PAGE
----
Manbij Civilian Council calls for international aid for IDPs, warns of humanitarian disaster northern Syria

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A SDF member helping civilians evacuate the city centre of Manbij, where heavy fighting has been ongoing between the SDF and ISIS for more than two months. File photo: ARA News

ARA News

The Democratic Civil Administration of Manbij and its countryside on Friday urged the international community to provide humanitarian aid to internally displaced people (IDPs) in northern Syria.

“To all the organizations operating in Manbij, due to the difficult humanitarian conditions experienced by IDPs inside and outside Manbij, we are launching an urgent humanitarian appeal to help our displaced people as they arrive in large numbers up to 500 families on a daily basis, especially in the eastern and southern entrances,” the council said. “Please respond as quickly as possible,” it urged.

The town of Manbij which was liberated in August 2016 hosts thousands of people from either al-Bab, Raqqa, and areas under control by ISIS or Turkish-backed rebels. Most of them fled their areas and headed towards the safety of the city of Manbij and its countryside.

The Raqqa Civilian Council has also called for more support to help IDPs fleeing Raqqa–where fighting has recently intensified between ISIS and Kurdish-led Syrian Democratic Forces (SDF).

Macer Gifford, a former British volunteer with the YPG and an anti-ISIS campaigner, told ARA News there is more need for humanitarian support to reduce the casualties. “When I was in Manbij, the YPG [a leading faction of the SDF] gave as much as food as possible to civilians, we didn’t have anything on us,” he said. “I saw thousands of civilians in Manbij asking for food.”

Gifford said he has sent many messages to UK officials and the British government asking for humanitarian aid for northern Syria. “We got to make civilians feel, when the SDF comes, there is support for them, shelter, and aid,” he said. “But the focus is not on the SDF [in the UK], but mostly on Brexit, and Donald Trump,” he told ARA News.

According to Gifford, there should be more Western pressure on Turkey and the Kurds in Iraq to allow aid in Rojava–Northern Syria. “The aid can be vetted and searched, it’s just to give shelter, and food. There should be unlimited access for aid to the country. And now we also got American and Russian bases and air fields, to which aid can be directly flown into the country in cargo planes and unloaded,” he added.

“There are large refugee camps and thousands of refugees, and they need aid. What seems to be happening that politics is stopping significant aid to hundreds of thousands of people,” Gifford told ARA News.

However, Chancellor of Kurdistan Region Security Council (KRSC), Masrour Barzani, denied in a think tank event last Tuesday that aid is being stopped.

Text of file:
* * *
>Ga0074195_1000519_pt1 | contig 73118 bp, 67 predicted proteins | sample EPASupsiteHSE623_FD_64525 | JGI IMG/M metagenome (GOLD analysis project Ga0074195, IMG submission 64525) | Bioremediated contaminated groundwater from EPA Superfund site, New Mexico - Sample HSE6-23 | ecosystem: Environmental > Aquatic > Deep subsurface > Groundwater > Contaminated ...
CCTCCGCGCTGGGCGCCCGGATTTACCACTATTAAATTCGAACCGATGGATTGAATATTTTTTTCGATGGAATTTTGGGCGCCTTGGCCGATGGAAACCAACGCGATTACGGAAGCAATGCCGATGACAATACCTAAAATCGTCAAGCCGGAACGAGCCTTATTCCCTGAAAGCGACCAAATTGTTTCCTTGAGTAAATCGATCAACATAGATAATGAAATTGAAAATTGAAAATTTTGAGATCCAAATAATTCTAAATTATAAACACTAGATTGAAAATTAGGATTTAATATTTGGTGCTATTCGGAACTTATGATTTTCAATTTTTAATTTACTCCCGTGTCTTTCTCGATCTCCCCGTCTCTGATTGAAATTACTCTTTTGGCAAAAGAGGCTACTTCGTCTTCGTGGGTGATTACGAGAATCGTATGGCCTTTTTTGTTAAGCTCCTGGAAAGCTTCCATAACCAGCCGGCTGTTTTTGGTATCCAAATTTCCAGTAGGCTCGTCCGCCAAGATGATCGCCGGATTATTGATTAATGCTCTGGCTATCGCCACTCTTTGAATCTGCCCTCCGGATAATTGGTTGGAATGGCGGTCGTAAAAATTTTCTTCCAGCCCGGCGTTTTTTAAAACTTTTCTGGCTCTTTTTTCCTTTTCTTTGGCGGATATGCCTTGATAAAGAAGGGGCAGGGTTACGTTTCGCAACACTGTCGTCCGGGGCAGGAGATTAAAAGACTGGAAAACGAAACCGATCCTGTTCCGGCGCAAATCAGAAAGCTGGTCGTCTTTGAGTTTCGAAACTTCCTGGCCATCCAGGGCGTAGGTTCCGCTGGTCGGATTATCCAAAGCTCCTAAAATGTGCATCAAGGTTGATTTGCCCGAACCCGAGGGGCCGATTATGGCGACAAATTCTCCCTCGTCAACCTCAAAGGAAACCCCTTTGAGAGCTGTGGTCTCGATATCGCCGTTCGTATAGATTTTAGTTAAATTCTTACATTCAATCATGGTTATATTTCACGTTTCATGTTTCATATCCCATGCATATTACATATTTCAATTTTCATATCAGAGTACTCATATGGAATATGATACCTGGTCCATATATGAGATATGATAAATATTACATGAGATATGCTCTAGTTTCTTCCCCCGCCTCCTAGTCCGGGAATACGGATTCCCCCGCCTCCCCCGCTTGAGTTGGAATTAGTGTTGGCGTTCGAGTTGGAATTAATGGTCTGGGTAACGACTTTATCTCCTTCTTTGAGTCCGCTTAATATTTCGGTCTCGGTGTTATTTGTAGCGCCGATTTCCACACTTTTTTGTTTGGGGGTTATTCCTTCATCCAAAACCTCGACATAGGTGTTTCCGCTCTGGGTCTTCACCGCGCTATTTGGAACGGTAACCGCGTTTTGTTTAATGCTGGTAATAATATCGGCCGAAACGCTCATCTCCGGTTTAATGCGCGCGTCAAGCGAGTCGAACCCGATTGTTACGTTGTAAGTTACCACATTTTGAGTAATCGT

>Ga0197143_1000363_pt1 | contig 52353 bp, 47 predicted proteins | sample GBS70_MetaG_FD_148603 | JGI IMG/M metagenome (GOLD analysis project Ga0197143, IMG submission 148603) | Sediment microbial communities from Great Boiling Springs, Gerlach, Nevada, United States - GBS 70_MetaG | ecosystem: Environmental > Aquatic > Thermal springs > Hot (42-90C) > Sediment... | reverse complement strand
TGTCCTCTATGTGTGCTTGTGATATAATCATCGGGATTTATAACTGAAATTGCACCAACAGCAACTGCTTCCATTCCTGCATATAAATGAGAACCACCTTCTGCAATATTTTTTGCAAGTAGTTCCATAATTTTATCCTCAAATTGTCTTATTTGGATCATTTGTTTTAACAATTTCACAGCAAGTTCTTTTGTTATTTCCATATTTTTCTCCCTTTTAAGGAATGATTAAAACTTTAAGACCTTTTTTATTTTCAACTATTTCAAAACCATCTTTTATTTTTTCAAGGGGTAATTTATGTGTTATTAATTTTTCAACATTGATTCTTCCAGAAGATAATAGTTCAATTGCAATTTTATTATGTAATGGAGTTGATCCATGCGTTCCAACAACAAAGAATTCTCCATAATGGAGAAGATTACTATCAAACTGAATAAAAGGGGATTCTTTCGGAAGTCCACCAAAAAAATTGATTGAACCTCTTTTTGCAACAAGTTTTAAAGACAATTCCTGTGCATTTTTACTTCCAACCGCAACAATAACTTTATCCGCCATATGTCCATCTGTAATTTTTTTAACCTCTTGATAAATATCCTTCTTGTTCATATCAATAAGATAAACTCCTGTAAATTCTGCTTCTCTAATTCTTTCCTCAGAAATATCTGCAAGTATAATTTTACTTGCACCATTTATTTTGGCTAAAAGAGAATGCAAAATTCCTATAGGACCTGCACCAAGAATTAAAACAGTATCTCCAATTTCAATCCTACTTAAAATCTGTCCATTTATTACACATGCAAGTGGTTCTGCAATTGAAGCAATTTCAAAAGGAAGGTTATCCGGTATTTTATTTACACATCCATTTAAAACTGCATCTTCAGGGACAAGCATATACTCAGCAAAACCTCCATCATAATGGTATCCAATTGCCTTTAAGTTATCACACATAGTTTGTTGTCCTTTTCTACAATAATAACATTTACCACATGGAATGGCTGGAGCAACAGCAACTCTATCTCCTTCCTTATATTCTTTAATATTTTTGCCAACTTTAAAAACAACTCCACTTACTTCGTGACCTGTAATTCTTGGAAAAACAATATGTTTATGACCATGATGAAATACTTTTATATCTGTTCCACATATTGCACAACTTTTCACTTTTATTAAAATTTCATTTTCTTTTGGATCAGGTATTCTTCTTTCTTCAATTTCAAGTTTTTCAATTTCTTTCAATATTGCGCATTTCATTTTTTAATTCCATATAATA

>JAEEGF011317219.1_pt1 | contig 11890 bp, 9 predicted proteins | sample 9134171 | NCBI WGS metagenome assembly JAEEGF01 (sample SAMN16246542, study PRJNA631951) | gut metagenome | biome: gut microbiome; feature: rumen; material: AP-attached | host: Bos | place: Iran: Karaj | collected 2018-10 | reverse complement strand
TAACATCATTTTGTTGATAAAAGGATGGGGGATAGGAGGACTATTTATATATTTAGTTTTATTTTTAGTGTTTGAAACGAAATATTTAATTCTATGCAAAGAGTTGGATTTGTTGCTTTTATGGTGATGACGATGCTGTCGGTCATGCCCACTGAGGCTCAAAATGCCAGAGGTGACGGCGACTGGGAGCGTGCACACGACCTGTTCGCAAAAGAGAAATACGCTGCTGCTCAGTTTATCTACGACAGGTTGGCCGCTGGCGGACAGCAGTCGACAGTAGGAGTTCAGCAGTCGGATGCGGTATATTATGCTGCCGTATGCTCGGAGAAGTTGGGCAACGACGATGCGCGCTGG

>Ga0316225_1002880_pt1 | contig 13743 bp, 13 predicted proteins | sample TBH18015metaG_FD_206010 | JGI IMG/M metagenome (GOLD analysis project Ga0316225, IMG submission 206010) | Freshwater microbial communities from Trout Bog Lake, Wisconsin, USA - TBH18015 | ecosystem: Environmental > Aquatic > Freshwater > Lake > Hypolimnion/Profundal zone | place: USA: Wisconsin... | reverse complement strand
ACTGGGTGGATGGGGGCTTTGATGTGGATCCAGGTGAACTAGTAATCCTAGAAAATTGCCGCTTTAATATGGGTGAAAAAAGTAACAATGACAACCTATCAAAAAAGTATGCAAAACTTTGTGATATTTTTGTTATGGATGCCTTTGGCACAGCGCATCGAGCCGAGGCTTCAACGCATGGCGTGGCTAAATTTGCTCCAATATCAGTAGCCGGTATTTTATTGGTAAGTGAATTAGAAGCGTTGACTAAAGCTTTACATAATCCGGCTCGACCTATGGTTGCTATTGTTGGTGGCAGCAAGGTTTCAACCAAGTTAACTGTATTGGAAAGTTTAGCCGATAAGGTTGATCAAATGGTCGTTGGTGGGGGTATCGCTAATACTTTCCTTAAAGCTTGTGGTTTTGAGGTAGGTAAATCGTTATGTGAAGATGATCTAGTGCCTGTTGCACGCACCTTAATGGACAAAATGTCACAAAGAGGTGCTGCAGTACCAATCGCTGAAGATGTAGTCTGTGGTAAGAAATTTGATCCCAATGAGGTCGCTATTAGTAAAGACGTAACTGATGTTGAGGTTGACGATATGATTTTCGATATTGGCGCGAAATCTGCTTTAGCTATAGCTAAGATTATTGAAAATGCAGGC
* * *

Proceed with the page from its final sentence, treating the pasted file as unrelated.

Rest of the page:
“I am not aware of any humanitarian efforts are stopped from going into Syria and we have been contributing ourselves such as the Barzani Charity Foundation to provide support in Kobani, Efrin and other parts [of Rojava],” he told the audience at the Heritage Foundation.

In September 2016, the U.S.-led coalition delivered 200 metric tons of food that was provided to about 2,400 families through the Manbij Organization for Relief and Development.

Gifford said while the West spends millions of pounds on aid for refugees outside Syria, not a dime or grain of rice is being sent to anyone inside Northern Syria.

“Unless, it’s the UN that sends huge amounts of aid to a dictator [Assad] who uses it as a weapon of war against the people, this while the YPG [People’s Protection Units] and SDF [Syrian Democratic Forces] give aid to all communities in Syria,” he concluded.

Egid Ibrahim, a representative of the Kurdish humanitarian organization the Kurdish Red Crescent, warned in an interview with ARA News that this could result in a disaster and that the local self-administrations of Rojava are already hosting thousands of IDPs and refugees from Mosul, Deir ez-Zor, al-Bab, Shahba areas, Sinjar, Raqqa and Aleppo in several camps.

“We have some organizations but they are not supporting like we want it to be. The UNCHR and UNICEF are supporting some IDPs from Manbij and Raqqa, and some other organizations, which I cannot mention their names. But their capacity is limited, maybe 10 per cent. The Rojava Self-Administration in these areas is trying to support all these IDPs and refugees,” he said.

“It is difficult to receive all these IDPs, especially since there is a siege on Rojava, all the borders are closed, and we have this problem now,” he added.

“The SDF-led operation is closing in on Raqqa city, so we expect to have more IDPs, and after the liberation we also need support because Raqqa is a big city and has been for 3 to 4 years under Daesh [ISIS]. It needs a lot of aid and help to recover,” Ibrahim stated.

Reporting by: Wladimir van Wilgenburg | Source: ARA News

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